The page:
The re­spon­si­bil­ity of de­vel­op­ing, fi­nanc­ing, op­er­at­ing and main­tain­ing all gov­ern­ment air­ports in the coun­try rests with the AAI, which was es­tab­lished in 1994 un­der the Air­ports Au­thor­ity Act. AAI has also en­tered into op­er­a­tions man­age­ment and de­vel­op­ment agree­ments with Delhi and Mumbai and also with green field air­ports, viz Ben­galuru, Hyderabad and Cochin in­ter­na­tional air­ports.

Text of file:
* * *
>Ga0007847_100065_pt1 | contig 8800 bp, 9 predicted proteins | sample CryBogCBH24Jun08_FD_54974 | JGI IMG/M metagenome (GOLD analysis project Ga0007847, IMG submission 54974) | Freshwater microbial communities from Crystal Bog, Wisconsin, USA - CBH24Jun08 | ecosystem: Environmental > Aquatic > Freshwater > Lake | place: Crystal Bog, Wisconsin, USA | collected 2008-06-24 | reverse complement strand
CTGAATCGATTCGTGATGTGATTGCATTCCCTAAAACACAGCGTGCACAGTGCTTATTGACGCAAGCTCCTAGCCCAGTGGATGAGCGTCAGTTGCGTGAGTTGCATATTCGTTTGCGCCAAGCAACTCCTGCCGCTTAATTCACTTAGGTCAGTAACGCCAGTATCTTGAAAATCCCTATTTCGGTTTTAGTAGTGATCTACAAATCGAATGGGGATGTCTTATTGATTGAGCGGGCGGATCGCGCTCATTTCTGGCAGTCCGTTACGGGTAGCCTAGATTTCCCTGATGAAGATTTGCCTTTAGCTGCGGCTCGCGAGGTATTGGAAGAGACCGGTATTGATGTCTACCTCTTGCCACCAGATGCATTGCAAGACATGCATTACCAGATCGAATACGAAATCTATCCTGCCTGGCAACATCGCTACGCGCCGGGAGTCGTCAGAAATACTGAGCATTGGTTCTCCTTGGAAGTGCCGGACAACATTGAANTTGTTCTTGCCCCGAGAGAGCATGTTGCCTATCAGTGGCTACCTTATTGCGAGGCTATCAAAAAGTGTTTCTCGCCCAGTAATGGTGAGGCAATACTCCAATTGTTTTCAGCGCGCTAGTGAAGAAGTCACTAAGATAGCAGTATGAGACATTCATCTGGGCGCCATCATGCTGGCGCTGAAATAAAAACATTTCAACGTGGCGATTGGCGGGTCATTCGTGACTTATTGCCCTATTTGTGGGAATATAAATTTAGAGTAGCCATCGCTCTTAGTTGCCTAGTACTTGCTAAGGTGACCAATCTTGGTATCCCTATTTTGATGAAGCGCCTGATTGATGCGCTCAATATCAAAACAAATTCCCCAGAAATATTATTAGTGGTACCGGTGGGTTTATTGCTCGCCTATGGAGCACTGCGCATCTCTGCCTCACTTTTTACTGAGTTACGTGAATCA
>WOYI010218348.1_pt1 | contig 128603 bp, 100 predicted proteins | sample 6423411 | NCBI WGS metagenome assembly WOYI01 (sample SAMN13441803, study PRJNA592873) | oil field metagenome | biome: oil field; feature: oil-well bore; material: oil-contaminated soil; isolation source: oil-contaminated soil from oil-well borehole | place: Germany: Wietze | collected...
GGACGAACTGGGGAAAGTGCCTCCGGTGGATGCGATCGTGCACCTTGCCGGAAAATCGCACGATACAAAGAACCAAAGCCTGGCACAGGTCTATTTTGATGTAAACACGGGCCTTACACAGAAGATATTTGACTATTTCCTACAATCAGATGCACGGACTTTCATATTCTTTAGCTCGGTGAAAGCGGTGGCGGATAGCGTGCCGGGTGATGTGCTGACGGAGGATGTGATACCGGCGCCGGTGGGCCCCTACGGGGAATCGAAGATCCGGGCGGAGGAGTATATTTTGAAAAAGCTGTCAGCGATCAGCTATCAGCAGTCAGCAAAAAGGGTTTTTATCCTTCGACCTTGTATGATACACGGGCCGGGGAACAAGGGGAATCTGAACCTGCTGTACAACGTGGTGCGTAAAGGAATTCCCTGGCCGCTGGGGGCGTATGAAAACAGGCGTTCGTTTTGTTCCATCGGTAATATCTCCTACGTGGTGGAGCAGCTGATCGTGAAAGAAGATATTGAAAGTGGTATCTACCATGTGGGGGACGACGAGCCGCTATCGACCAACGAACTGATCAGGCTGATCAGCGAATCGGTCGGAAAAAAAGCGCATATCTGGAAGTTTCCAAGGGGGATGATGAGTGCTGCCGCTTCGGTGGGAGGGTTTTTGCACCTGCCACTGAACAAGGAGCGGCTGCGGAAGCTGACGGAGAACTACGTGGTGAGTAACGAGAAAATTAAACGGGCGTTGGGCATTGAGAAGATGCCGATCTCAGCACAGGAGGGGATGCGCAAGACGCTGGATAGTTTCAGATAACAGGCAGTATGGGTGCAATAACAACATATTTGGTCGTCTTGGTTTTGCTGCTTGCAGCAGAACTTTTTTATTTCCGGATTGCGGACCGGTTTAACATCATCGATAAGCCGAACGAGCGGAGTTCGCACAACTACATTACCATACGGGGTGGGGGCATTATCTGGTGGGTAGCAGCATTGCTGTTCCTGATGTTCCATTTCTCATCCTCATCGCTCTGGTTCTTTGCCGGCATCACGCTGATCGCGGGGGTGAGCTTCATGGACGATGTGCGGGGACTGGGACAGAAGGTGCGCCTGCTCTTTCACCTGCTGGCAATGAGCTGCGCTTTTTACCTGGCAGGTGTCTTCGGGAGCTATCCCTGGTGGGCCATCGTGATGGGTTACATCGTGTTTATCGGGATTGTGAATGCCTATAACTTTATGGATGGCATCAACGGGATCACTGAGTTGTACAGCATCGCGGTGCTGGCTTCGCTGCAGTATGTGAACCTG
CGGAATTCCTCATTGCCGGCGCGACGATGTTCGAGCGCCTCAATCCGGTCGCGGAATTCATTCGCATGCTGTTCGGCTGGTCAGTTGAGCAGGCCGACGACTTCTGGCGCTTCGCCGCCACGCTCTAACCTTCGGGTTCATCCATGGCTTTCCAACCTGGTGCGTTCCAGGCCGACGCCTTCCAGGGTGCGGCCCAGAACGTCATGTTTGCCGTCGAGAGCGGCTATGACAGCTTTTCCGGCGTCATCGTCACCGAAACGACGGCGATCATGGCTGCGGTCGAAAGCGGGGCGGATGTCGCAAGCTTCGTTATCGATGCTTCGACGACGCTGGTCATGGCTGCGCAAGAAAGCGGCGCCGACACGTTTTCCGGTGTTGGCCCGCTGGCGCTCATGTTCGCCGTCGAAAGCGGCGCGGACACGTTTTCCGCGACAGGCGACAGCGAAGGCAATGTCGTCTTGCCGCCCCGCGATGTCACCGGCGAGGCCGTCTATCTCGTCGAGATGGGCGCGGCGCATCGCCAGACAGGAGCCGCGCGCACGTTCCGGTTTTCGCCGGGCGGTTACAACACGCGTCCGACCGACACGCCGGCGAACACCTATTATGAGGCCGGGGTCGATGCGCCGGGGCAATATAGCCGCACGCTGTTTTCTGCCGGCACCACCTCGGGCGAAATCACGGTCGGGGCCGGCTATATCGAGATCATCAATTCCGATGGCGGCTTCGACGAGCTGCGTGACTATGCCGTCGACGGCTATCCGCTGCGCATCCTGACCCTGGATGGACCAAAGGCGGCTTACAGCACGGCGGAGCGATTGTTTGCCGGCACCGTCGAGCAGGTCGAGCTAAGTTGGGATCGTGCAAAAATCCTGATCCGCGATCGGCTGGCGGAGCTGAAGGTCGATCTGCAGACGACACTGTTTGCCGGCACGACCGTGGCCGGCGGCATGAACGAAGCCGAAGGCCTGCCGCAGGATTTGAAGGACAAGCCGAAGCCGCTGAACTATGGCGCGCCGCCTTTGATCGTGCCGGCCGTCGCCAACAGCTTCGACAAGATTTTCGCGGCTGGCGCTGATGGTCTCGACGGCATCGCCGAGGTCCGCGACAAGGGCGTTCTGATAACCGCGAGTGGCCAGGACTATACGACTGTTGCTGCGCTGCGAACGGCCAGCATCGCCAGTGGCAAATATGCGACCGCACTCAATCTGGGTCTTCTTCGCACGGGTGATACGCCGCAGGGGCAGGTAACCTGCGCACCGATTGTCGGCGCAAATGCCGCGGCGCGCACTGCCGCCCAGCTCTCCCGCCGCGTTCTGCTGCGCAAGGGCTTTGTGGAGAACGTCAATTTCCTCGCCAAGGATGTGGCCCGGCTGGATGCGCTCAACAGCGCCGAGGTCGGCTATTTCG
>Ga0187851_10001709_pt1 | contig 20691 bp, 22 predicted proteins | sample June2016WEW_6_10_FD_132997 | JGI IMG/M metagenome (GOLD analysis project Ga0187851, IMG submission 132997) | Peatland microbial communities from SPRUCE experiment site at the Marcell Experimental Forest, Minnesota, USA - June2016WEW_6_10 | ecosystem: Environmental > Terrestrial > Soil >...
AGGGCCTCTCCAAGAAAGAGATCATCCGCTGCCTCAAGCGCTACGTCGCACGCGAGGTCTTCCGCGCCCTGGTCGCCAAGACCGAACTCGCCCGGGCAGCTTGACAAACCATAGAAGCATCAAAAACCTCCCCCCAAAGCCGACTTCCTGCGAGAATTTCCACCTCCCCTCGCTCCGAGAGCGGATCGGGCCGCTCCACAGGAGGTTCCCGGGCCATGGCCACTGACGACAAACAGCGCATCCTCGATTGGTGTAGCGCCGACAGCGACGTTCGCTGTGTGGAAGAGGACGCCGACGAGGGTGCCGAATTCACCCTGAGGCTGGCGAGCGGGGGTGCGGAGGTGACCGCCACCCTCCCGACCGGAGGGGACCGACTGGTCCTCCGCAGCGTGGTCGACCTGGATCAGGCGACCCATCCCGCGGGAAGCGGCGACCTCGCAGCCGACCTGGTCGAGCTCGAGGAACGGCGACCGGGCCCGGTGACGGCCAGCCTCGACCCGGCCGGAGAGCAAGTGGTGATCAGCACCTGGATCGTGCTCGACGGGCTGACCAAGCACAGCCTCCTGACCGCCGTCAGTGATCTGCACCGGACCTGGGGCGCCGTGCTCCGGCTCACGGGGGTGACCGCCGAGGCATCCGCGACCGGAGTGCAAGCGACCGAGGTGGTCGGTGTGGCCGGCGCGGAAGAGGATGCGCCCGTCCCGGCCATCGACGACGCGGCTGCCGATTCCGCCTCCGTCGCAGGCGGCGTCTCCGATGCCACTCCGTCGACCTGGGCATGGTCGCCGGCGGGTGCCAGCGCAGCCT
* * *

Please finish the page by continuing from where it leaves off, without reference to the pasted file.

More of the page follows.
The in­tro­duc­tion of low-cost air­lines, cou­pled with ris­ing dis­pos­able in­comes in the coun­try, has re­sulted in sub­stan­tial growth in do­mes­tic pas­sen­ger traf­fic. Some of the poli­cies and pro­mo­tions be­ing of­fered by In­dian Gov­ern­ment to the civil avi­a­tion sec­tor are: Do­mes­tic air­lines are al­lowed to fly over­seas and forge part­ner­ships with for­eign car­ri­ers, while for­eign car­ri­ers, in turn, have been in­ter­lin­ing with do­mes­tic air­lines to ac­cess sec­ondary des­ti­na­tion(s). AAI, within the frame­work of MoCA and its re­cently in­tro­duced Na­tional Civil Avi­a­tion Pol­icy 2016 (NCAP), ex­tends in­clu­sive help­ing arms to all kind of gen­eral avi­a­tion (GA) in­clud­ing all civil­ian fly­ing, busi­ness travel, agri­cul­tural avi­a­tion, flight train­ing, aerial fire­fight­ing, med­i­cal trans­port, aerial map­ping, pipe­line pa­trol, aerial law en­force­ment, sight­see­ing, search and res­cue, per­sonal travel, recre­ational fly­ing, busi­ness use of air­planes and he­li­copters, etc. Sim­i­larly, to the busi­ness avi­a­tion, where the air trans­port op­tion tai­lored to the spe­cific needs of com­pany ex­ec­u­tives for ef­fi­cient, pro­duc­tive and se­cure busi­ness travel to ac­com­mo­date sched­ules and reach des­ti­na­tions not com­pat­i­ble with the lim­i­ta­tions set by com­mer­cial air­line itin­er­ar­ies. Air Cargo Seg­ment: With more and more high-den­sity traf­fic air­ports go­ing into the hands of pri­vate play­ers, AAI is now fo­cus­ing on the cargo seg­ment to boost its rev­enues and ven­tur­ing into the new area of do­mes­tic cargo op­er­a­tions with an ob­jec­tive to cre­ate the ba­sic in­fra­struc­ture at its air­ports which have po­ten­tial for air cargo growth. As part of this, AAI plans to op­ti­mally utilise its old re­dun­dant/un-utilised do­mes­tic pas­sen­ger ter­mi­nals by con­vert­ing them into cargo fa­cil­i­ties after car­ry­ing out the nec­es­sary mod­i­fi­ca­tions.